A lot of the problems experienced when shooting colour photographs arise from misunderstandings about the science and technology of colour capture. Once you have a good grasp of colour theory and put this into practice, it is still possible to come away with images which lack depth and structure - a frustrating situation when you thought you had all bases covered. The missing element is an appreciation for how your camera sees colour and how you should be using colour management settings to control the style of your images.
Here we have put together answers to some of the most asked colour-related questions. These should help photographers of any experience level overcome some often-overlooked issues of working with colour in the digital age, enabling you to capture more accurate and dramatic images every time.
Read Color Photography Masterclass: Part 1 (opens in new tab)
Read Color Photography Masterclass: Part 2 (opens in new tab)
Question 1: Why do my shots lack depth?
Color photography masterclass contrast is very important in photography and art. While we often want to avoid harsh color casts, it is a good idea to have some different toning across an image. At sunset for example, you might find your shots look dull. This is because there is too much analogous color - it’s all yellow. You need some blue or magenta in there too, for contrast.
Question 2: Why do highly colorful areas sometimes ‘bleed’ and lack detail?
While burnt-out highlights occur when all color channels are clipped it is possible to lose detail in a single color channel. If you have a bright red flower for example, it is possible to saturate or expose this to the point where no more data can be recorded in the Red channel, resulting in a ‘blob’ or featureless, solid color. The solution is to take a custom White Balance and pull back the Luminance/Saturation sliders during HSL adjustment.(opens in new tab)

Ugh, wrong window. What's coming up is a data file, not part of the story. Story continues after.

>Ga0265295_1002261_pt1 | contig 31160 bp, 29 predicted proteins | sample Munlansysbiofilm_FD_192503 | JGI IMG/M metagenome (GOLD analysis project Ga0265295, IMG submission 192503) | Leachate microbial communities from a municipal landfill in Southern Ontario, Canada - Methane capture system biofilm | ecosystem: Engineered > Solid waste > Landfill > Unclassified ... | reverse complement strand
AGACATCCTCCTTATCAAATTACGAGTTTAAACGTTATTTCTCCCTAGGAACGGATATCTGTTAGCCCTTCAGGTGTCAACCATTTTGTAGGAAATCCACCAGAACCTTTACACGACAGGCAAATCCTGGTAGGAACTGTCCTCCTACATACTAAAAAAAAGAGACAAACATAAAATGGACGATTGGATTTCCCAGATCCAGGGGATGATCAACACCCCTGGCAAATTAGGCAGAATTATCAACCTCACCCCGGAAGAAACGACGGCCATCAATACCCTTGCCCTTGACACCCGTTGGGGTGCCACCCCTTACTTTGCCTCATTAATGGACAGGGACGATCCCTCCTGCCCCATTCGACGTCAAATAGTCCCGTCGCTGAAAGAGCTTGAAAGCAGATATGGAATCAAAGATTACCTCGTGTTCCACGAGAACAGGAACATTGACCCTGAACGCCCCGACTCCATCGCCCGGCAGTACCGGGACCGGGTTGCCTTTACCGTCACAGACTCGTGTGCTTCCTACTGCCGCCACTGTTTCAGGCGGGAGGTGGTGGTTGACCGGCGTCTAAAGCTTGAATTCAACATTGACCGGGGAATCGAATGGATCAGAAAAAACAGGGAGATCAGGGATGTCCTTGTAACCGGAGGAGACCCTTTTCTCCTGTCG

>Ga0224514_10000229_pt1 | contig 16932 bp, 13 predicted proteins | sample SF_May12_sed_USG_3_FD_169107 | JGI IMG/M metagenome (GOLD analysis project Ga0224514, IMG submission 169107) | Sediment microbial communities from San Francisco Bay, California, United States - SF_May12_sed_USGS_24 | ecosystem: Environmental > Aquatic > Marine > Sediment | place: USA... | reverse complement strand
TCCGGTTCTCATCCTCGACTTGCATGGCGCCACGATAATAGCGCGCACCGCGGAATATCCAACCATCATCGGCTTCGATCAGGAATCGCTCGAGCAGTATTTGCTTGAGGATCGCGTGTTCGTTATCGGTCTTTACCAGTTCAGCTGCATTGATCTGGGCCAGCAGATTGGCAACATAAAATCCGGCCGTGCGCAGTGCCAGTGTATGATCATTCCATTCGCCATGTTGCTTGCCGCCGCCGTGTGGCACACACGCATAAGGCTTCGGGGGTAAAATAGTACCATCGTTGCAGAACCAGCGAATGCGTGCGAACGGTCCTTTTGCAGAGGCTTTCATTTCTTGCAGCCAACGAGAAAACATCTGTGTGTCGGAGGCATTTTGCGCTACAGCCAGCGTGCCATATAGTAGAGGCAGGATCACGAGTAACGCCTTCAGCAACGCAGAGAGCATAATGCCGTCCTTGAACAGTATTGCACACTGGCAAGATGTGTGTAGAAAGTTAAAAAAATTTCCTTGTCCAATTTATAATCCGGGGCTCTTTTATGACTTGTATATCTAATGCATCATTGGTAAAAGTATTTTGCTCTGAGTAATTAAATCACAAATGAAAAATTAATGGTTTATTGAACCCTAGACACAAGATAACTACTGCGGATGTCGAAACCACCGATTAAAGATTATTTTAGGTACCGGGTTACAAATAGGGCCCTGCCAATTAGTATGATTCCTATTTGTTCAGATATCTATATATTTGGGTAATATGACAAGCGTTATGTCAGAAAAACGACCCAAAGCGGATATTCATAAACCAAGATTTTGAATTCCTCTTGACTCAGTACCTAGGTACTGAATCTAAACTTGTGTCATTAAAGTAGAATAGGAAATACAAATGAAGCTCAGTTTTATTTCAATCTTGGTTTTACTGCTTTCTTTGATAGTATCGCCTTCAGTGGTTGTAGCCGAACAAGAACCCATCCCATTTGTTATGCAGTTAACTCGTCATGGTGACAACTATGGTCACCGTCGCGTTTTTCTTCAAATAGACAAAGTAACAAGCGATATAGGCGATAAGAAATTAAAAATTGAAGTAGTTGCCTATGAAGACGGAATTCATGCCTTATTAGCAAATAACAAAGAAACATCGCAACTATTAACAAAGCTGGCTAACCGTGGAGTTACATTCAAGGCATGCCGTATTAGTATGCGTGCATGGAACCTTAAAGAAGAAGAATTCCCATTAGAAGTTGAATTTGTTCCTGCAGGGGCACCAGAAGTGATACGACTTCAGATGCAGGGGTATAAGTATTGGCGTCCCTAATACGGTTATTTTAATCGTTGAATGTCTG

Question 3: Should I underexpose for color? What’s the deal?
A common technique is to underexpose slightly in order to produce more seemingly saturated color. While technically you’re reducing the luminance by doing this, not increasing saturation, the effect looks similar. While it is a valid technique, underexposing brings other problems like noise - it is better to use a polarizing filter and expose ‘To-The-Right’, reducing brightness of the RAW files down later, in processing.
Question 4: Why does my image look terrible on Instagram and my website?
So you’ve carefully captured and processed your images for color, then when you upload them to IG or your online portfolio they have strange color shifts and uninspiring saturation. This is caused by a lack of color profile support in browsers. Before you upload, always change the image color profile to sRGB. Go Edit > Convert to Profile, then choose sRGB IEC61966-2.1 as the Destination Space.(opens in new tab)
Question 5: Why does auto WB often get it wrong?
Modern auto WB systems are amazing but not infallible. They work using standardized color values, in combination with pre-programmed ‘case study’ scene information. If you present your camera with a highly saturated color it will try to render it neutral - not great for golden sunrises! If it has a ‘scene priority’ WB option this can help refine what you want it to do, or you can customize your WB Presets.
Question 6: How does the Kelvin scale work?
We often talk about reds and yellows as ‘warm’ hues for convenience, since we think of fiery colors as hot, and high numbers often give reddish casts in-camera. In reality the Kelvin scale says differently. Blue colors are the hottest (Tungsten burns at a higher temperature than a candle flame and gives off a blue color) so these have a higher Kelvin value. For this reason, if you want to remove a blue cast you’d match it by selecting a high Kelvin WB (like 8000K) for a neutral shot.
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